In this example admit is coded 1 for yes and 0 for no and gender is coded 1 for male and 0 for female. In Stata, the logistic command produces results in terms of odds ratios while logit produces results in terms of coefficients scales in log odds. There is a direct relationship between the coefficients produced by logit and the odds ratios produced by logistic. The range is negative infinity to positive infinity. In regression it is easiest to model unbounded outcomes.
Logistic regression is in reality an ordinary regression using the logit as the response variable. The logit transformation allows for a linear relationship between the response variable and the coefficients:. This means that the coefficients in a simple logistic regression are in terms of the log odds, that is, the coefficient 1. Equation [3] can be expressed in odds by getting rid of the log. This is done by taking e to the power for both sides of the equation.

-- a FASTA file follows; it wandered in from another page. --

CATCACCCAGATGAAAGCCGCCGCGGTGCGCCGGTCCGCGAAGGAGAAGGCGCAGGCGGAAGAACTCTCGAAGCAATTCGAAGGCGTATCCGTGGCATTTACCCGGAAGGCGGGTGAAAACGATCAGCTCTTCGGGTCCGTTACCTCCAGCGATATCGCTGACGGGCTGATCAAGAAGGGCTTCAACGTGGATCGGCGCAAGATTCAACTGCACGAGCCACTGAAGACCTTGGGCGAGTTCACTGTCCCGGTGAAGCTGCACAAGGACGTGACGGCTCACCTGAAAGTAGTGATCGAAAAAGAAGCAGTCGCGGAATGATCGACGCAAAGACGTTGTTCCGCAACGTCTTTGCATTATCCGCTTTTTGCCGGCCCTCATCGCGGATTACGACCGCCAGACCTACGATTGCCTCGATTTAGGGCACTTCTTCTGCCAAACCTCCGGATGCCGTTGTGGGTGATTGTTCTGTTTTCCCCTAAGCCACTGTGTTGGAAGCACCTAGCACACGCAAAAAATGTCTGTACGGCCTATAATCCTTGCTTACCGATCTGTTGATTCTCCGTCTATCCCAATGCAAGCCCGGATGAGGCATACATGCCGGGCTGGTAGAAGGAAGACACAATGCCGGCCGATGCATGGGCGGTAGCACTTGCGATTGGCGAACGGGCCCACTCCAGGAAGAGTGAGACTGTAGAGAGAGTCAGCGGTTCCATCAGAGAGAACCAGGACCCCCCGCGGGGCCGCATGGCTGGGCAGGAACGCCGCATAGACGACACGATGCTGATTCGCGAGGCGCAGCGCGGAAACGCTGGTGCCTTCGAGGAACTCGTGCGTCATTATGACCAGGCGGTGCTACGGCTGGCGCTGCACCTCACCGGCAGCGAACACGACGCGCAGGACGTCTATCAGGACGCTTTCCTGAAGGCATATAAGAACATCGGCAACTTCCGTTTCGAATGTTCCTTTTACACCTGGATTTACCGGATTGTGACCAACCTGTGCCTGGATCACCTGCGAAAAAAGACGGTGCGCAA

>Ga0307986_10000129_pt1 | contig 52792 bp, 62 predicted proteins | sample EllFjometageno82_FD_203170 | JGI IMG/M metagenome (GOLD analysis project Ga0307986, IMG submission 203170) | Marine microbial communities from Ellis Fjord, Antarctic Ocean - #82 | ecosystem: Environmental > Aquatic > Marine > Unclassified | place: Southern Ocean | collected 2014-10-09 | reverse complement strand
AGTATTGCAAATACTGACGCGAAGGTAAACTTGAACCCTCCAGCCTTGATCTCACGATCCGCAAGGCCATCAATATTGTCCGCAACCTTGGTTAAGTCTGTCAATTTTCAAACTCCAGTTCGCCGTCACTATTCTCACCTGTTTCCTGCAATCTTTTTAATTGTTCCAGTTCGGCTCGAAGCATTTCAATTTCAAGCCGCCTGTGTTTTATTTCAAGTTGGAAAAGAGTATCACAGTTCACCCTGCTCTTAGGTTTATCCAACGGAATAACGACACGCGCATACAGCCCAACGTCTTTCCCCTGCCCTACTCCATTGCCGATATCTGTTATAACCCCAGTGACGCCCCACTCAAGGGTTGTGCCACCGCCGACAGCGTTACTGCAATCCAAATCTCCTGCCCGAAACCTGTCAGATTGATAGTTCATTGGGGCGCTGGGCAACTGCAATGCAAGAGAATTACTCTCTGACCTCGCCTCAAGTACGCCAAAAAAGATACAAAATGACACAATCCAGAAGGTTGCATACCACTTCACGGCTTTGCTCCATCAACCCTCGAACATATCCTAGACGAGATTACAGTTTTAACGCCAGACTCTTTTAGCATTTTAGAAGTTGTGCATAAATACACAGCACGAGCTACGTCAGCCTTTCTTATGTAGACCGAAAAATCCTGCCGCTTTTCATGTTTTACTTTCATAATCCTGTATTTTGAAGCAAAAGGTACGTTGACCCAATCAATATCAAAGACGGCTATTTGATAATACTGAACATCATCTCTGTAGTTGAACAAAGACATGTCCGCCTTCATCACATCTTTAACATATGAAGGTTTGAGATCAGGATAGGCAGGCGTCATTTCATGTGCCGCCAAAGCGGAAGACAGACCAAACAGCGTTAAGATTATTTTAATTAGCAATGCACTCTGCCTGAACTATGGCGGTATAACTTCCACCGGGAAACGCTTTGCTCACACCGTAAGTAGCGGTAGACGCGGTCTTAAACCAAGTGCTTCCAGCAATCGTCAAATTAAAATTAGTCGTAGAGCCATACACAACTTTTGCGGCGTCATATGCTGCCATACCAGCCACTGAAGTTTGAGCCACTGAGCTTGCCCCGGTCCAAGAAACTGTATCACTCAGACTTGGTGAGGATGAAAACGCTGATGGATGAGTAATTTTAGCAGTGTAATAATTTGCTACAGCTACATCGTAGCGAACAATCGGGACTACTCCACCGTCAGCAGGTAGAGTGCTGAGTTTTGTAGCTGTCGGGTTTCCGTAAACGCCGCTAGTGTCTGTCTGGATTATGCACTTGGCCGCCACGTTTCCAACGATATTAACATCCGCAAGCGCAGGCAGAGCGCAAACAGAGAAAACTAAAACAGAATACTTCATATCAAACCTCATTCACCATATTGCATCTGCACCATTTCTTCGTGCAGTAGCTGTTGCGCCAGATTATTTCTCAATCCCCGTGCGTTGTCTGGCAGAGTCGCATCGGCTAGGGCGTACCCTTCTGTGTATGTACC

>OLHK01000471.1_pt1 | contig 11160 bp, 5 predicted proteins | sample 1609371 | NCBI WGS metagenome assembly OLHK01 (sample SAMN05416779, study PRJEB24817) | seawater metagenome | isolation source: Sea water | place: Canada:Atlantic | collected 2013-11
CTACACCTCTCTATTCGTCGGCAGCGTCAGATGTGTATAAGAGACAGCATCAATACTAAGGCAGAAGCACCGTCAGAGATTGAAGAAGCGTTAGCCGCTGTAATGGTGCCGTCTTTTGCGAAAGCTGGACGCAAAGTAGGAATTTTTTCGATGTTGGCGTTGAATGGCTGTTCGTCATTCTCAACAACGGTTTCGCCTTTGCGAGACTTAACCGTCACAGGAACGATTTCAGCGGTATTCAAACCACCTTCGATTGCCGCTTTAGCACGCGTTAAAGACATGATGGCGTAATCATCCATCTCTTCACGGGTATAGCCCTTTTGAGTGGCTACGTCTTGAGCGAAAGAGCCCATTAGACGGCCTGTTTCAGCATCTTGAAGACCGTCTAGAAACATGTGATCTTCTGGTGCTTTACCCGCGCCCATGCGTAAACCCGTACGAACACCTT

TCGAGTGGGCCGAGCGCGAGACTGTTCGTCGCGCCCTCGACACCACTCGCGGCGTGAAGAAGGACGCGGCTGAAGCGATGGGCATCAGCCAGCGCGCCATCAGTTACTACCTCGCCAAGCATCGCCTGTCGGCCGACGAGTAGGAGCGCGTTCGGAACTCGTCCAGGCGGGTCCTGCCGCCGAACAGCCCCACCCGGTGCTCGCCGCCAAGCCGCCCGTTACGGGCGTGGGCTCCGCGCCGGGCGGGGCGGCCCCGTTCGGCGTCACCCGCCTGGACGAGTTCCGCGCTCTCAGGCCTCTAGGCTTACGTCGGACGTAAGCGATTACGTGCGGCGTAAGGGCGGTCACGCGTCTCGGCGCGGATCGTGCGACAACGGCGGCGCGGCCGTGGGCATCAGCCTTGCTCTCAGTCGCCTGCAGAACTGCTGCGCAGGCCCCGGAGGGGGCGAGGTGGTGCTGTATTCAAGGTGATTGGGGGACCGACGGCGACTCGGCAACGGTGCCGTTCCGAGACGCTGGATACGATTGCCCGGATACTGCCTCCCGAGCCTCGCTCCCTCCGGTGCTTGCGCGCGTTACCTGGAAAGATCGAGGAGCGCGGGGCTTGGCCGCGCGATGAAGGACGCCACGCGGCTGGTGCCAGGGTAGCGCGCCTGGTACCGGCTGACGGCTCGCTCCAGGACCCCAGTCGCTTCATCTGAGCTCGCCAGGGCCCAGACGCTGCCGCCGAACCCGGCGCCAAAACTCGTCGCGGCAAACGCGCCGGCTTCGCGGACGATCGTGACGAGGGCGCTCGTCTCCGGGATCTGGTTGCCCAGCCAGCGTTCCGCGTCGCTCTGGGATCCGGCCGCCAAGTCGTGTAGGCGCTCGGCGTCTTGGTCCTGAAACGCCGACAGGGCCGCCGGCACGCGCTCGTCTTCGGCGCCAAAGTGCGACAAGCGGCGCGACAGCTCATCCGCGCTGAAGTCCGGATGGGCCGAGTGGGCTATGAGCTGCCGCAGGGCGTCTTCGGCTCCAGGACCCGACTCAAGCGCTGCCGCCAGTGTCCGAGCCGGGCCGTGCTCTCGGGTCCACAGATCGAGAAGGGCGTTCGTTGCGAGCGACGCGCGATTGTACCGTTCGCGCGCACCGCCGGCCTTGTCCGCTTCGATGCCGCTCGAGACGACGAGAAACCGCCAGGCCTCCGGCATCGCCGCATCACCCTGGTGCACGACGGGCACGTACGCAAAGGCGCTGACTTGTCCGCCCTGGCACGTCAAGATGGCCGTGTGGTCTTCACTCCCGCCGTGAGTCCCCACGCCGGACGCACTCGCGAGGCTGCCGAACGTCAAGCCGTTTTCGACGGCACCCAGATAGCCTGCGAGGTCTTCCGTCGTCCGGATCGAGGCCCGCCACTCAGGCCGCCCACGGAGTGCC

The odds ratio for gender is defined as the odds of being admitted for males over the odds of being admitted for females:. For this particular example which can be generalized for all simple logistic regression models , the coefficient b for a two category predictor can be defined as. Using the inverse property of the log function, you can exponentiate both sides of the equality [7a] to result in [6]:. In our particular example, e 1. Click here to report an error on this page or leave a comment.